Susan Reid is an accounting professional with over 25 years working with small- to medium-sized Canadian private and publically traded companies. She currently serves as the controller at Lendified Inc.. We recently checked in with Susan to get her advice on how small businesses can better manage their finances and how they can better prepare for a loan application. Here's what she had to say:
When and how often should small business owners be analyzing their finances?
At the very least, small business owners should be analyzing heir financial data monthly.
What are the most common financial oversights you see business owners making?
Some of the most common financial oversights small business owners make are:
1. Not understanding what taxes they are responsible for; example, WSIB, EHT, GST, Statutory Payroll deductions and remittances.
2. Not keeping adequate track of sales and expenses (for GST purposes)
3. Not analyzing their monthly budget against their actual sales and expenses.
Provincial taxes - WSIB and EHT: You have to register your company with the appropriate government bodies and then be prepared to remit to these regulatory bodies - either monthly, quarterly or annually. WSIB is based on your gross payroll and, depending on your industry, you will be giving a rate to pay per $100 of gross payroll. Also, depending on your volume of payroll, you will be required to remit either monthly or quarterly to WSIB. This means that your payroll records need to be accurate. Payroll can be difficult and it's best to have some understanding about statutory deductions and remittances. Some taxes, like EHT (Employer Health Tax) is a yearly remittance, based on your total annual payroll, and remitted yearly.
Federal taxes - GST/HST: Every company has to register with the Federal Government and get a GST number. Depending on the business, they will tell you how frequently you have to prepare and remit your taxes. This means that you need to keep track of all the HST you collect on all sales, and track all the HST you pay, and remit the balance to the government. This has to be done in a very timely manner. The forms can be filed online, and the payment to the Federal government must be received on time.
Payroll (All Source Deductions): Employers are responsible to remit the deductions they take from employees. Together with this, Employers are required to pay an Employer portion of CPP and EI. This can also be time-consuming because you need to track all payroll, as well as fill out forms, and get the remittances done on time to avoid costly penalties.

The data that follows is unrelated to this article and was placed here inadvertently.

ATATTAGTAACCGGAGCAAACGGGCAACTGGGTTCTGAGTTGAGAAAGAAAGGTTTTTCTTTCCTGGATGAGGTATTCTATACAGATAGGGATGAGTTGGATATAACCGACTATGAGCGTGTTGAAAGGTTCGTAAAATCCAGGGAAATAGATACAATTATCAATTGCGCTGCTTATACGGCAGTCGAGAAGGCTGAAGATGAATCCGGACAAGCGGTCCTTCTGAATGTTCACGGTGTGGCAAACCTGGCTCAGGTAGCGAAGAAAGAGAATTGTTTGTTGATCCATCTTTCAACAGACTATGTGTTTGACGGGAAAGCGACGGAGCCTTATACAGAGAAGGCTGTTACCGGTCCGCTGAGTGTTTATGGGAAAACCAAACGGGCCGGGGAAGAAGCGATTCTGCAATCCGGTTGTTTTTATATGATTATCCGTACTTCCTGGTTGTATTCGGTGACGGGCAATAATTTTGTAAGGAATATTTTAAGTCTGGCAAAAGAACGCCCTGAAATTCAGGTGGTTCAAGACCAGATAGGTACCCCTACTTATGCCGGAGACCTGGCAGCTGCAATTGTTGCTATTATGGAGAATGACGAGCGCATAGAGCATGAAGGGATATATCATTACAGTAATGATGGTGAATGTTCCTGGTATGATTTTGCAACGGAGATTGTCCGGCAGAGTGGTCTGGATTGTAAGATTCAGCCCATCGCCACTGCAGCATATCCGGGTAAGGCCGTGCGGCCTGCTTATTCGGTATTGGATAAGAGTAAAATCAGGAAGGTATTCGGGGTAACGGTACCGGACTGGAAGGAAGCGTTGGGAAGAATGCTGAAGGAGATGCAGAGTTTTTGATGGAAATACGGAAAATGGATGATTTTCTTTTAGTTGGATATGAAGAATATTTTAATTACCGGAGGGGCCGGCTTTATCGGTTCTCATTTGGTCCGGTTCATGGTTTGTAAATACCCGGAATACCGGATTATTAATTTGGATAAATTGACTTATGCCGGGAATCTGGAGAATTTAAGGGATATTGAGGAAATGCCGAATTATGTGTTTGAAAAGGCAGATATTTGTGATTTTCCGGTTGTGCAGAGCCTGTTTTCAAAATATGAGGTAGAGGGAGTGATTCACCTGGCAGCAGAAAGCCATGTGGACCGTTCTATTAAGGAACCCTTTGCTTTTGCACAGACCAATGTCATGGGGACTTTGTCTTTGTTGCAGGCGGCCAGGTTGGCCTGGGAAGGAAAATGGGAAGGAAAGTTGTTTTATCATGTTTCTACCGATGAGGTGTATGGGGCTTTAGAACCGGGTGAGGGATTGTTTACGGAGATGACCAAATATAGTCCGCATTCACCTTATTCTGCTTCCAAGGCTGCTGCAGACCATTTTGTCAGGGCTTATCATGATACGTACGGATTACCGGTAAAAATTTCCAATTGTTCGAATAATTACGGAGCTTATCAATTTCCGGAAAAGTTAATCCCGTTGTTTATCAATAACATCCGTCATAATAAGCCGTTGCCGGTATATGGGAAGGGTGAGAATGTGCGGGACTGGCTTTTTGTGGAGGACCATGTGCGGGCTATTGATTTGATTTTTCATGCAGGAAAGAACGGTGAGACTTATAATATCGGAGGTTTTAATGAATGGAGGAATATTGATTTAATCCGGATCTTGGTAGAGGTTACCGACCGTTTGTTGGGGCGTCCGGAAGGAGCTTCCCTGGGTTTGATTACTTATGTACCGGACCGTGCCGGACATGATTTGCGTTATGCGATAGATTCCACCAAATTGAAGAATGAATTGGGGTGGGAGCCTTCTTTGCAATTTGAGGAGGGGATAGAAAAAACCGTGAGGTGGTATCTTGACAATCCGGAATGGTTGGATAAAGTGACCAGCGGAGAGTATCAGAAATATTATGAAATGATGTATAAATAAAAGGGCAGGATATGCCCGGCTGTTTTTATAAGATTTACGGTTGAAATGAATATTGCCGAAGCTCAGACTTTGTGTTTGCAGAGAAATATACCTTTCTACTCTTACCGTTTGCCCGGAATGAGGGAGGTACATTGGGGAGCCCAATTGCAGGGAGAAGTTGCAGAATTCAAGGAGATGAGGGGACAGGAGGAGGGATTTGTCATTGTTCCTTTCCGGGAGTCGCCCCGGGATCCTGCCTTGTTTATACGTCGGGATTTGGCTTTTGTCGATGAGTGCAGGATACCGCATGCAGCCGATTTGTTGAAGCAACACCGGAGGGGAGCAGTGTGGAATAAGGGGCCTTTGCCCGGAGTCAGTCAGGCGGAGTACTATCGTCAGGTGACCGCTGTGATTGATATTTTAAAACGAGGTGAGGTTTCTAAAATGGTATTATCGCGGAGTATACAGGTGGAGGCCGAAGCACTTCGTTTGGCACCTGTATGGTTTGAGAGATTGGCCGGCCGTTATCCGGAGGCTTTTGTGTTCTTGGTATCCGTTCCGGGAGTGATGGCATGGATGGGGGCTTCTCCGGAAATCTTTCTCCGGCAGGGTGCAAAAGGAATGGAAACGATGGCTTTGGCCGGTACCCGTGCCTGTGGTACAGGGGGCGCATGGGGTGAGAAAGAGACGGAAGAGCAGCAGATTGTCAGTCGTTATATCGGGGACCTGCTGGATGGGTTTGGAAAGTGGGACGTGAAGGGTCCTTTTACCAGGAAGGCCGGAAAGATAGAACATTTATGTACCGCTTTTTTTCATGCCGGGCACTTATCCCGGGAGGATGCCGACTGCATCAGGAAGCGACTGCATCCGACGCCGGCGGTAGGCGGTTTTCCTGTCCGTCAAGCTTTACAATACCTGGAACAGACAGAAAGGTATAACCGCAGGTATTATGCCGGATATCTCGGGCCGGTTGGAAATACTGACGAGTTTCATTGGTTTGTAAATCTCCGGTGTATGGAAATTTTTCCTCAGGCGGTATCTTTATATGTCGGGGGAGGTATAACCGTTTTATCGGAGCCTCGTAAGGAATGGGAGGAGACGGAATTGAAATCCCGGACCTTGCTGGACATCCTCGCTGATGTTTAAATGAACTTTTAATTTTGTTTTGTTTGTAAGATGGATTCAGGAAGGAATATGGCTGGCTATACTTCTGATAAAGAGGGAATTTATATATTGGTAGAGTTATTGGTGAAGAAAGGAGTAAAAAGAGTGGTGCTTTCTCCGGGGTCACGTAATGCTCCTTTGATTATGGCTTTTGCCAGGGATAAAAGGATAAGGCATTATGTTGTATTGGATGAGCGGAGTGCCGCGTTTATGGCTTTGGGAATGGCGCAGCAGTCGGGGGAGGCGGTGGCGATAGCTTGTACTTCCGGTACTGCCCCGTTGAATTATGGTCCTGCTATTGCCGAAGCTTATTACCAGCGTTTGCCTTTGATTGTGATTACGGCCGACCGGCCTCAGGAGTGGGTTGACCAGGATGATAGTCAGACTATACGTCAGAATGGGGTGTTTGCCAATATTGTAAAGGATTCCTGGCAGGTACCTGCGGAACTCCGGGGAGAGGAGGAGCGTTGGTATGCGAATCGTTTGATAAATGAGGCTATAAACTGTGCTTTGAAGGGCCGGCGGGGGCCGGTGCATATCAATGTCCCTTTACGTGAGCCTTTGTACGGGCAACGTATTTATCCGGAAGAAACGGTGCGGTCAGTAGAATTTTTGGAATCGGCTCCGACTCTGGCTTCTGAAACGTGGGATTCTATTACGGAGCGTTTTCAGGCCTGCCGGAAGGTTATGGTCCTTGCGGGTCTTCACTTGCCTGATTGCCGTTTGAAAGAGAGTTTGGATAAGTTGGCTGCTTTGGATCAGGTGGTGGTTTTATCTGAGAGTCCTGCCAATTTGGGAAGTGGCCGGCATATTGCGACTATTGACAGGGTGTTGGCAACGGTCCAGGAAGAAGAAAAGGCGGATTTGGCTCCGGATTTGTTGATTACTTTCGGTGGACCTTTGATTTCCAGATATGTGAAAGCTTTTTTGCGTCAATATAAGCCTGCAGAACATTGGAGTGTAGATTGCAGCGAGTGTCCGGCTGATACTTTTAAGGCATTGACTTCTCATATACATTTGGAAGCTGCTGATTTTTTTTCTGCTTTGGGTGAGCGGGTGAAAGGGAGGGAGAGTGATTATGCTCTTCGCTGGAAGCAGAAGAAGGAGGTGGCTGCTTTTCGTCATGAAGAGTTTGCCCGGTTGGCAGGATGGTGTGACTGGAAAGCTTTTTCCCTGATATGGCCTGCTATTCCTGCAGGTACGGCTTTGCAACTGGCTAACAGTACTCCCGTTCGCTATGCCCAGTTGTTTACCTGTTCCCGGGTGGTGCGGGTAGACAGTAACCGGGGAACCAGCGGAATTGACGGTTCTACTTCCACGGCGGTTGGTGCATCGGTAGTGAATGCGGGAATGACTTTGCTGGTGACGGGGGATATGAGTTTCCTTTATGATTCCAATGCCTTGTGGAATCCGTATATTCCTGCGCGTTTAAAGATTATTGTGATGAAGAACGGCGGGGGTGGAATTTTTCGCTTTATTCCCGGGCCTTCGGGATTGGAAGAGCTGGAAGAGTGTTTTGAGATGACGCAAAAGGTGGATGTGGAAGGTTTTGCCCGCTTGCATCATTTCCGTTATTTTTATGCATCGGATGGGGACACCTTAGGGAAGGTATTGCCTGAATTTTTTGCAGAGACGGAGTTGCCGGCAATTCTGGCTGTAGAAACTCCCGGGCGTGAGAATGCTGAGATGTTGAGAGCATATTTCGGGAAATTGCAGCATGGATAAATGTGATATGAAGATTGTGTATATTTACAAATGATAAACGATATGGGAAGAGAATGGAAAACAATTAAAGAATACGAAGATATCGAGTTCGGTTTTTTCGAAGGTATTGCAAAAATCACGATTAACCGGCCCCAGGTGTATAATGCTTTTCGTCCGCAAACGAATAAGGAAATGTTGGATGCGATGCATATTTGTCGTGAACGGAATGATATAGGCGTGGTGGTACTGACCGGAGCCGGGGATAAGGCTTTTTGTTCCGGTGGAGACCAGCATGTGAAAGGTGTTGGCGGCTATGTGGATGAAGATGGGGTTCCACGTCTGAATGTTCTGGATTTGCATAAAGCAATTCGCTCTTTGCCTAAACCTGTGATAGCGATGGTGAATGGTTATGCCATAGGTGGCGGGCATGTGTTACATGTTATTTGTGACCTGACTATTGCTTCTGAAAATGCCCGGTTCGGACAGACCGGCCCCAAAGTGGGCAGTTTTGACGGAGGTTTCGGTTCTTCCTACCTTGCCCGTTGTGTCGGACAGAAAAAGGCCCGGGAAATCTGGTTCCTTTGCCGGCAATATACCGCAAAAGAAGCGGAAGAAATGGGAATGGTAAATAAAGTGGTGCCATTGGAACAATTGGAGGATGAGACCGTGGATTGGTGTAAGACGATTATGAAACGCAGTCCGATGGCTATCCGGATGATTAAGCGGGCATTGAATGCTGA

Further, if you have a realistic budget, you need to be comparing the actual numbers to the budget numbers to figure out where you are going. Ask yourself these questions - Do you need to cut back? Where are you overspending? Are you charging enough to your customers? Are you paying too much for a product? In short, you need to constantly be reviewing income and expenses, and you really need to keep an eye on cash.
What's the fallout for businesses when they ignore or undervalue financial analysis?
When financial analysis is ignored, simply put, you can't see where you cash is going. You need to know when you cash is coming in, and how much you need to make your monthly expenses and government remittances. It's too easy to fall behind on payments, or to overspend. If you don't have enough cash left over at the end of the month to pay your employees and your statutory tax remittances, it's easy to fall behind and hard to catch up.
What financial factors should small business owners be aware of when they're preparing to apply for a bank loan?
They need to prepare a realistic budget that shows monthly income and accurate expenses.
How can businesses make themselves look more attractive to lenders?
Be prepared. Key elements: know your market, know your clients and know who you your competitors are. Having marketing materials available tells potential investors or lenders who you are and why you're good at what you do. Ask the questions - Why should they invest in you? What makes you special? How are you better?
What should be the standard practices for a business when preparing to make a major investment? You need to review the timing - is the timing right you?
Have there been regulatory changes or government tax law changes that will impact your industry. What is the economic environment - are interest rates going up or down? Have you done a cost-benefit analysis? Have you looked at the long-term value of the investment?
What are the biggest mistakes you see businesses making when they're making major investments?
The timing isn't right or they simply can't afford it. Or, enough time hasn't been spent analysing that this is the best purchase for the company, at this time, and money gets spent on something that won't work for them far enough into the future. For example, leading-edge technology is expensive and becomes quickly outdated.
At what point should business owners be enlisting the help of a finance expert to help with financial decisions?
I recommend financial assistance be pursued at all stages, right from the initial set up of a company through financial review and on going. Best managed companies have strong financial guidance.
What are your favorite resources for small business owners for learning more about managing finances?
I often refer to the Employment Standards Act for any and all things payroll related. Also, the CRA has websites that can answer many questions about what's taxable, how to claim ITC's (Input Tax Credits) as well as how to remit taxes. The CRA website also has information on how to set up your business account on line so that you can tract your tax payments and view all historical transactions. As well, many accounting firms post papers on current regulatory information and changes in tax laws, as well as other relevant accounting related information.
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